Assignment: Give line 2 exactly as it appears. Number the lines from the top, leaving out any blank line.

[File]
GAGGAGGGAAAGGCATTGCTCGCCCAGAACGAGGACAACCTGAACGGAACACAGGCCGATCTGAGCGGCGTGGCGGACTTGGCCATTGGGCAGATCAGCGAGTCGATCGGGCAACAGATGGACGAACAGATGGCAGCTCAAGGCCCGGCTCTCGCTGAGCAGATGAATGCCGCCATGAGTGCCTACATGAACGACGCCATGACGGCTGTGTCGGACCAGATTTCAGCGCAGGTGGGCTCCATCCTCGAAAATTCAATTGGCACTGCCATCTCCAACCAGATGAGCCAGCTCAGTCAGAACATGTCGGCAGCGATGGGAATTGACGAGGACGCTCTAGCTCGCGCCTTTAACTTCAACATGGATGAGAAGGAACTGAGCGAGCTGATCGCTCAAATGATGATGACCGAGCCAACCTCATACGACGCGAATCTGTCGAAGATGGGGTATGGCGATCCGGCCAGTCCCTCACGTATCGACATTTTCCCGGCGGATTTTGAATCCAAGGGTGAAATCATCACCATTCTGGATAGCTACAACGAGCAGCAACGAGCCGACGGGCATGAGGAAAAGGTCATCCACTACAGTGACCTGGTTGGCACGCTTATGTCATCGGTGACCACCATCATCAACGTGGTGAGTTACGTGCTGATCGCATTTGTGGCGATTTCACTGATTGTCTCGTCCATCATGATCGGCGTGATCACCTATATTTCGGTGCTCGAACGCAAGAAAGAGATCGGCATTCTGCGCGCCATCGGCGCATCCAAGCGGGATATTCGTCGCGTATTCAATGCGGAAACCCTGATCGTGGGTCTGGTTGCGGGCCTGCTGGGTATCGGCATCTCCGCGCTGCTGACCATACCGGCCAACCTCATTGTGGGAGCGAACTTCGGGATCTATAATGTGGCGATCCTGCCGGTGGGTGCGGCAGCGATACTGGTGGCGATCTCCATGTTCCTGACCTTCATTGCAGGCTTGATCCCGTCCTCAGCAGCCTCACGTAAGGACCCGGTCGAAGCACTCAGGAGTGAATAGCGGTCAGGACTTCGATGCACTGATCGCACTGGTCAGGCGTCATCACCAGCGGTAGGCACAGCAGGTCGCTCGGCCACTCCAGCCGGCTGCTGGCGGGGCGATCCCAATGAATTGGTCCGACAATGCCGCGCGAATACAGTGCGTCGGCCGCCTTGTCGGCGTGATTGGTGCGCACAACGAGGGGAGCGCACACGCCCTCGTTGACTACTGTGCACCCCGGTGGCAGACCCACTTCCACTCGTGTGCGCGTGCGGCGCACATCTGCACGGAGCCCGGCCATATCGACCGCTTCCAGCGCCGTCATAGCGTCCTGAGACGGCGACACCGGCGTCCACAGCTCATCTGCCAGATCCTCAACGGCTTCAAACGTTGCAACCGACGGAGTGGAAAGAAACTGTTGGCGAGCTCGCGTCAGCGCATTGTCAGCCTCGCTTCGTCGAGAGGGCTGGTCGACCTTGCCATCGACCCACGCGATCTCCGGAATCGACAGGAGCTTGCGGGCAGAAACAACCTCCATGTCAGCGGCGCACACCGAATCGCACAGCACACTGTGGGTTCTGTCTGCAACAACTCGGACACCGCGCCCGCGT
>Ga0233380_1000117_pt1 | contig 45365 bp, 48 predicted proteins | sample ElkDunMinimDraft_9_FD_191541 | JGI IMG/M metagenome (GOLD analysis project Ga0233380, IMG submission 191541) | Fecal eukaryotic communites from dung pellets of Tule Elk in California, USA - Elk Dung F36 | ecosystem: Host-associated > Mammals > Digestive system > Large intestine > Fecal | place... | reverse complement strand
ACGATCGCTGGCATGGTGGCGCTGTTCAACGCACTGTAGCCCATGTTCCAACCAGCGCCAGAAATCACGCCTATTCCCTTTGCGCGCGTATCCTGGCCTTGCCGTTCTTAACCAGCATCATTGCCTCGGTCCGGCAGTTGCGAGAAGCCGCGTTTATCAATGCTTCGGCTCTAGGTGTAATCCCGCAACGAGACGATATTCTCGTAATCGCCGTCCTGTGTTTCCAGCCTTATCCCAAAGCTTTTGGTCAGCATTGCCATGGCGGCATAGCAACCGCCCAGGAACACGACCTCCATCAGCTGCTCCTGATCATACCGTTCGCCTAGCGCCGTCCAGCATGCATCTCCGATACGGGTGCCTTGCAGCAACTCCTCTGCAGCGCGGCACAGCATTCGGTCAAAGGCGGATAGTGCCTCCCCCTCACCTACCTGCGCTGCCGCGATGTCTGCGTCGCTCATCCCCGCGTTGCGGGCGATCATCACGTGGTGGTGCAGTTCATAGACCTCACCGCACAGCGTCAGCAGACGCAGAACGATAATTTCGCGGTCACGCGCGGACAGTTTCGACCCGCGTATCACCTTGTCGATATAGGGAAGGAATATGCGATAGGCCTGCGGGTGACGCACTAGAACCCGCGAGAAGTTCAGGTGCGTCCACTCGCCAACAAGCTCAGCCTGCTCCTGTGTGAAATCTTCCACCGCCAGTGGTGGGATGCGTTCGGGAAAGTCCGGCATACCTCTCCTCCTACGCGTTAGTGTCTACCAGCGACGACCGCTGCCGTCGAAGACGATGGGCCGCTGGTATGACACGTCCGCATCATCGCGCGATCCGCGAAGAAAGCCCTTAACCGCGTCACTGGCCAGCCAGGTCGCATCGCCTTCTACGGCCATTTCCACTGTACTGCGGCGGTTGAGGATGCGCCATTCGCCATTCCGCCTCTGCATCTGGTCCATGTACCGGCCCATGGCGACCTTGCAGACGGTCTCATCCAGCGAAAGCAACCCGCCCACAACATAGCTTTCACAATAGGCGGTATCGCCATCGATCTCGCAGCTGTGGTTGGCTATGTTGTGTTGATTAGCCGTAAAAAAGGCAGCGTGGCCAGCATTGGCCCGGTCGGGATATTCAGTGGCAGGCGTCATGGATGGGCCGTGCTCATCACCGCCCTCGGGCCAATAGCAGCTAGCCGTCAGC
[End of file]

>Ga0233380_1000117_pt1 | contig 45365 bp, 48 predicted proteins | sample ElkDunMinimDraft_9_FD_191541 | JGI IMG/M metagenome (GOLD analysis project Ga0233380, IMG submission 191541) | Fecal eukaryotic communites from dung pellets of Tule Elk in California, USA - Elk Dung F36 | ecosystem: Host-associated > Mammals > Digestive system > Large intestine > Fecal | place... | reverse complement strand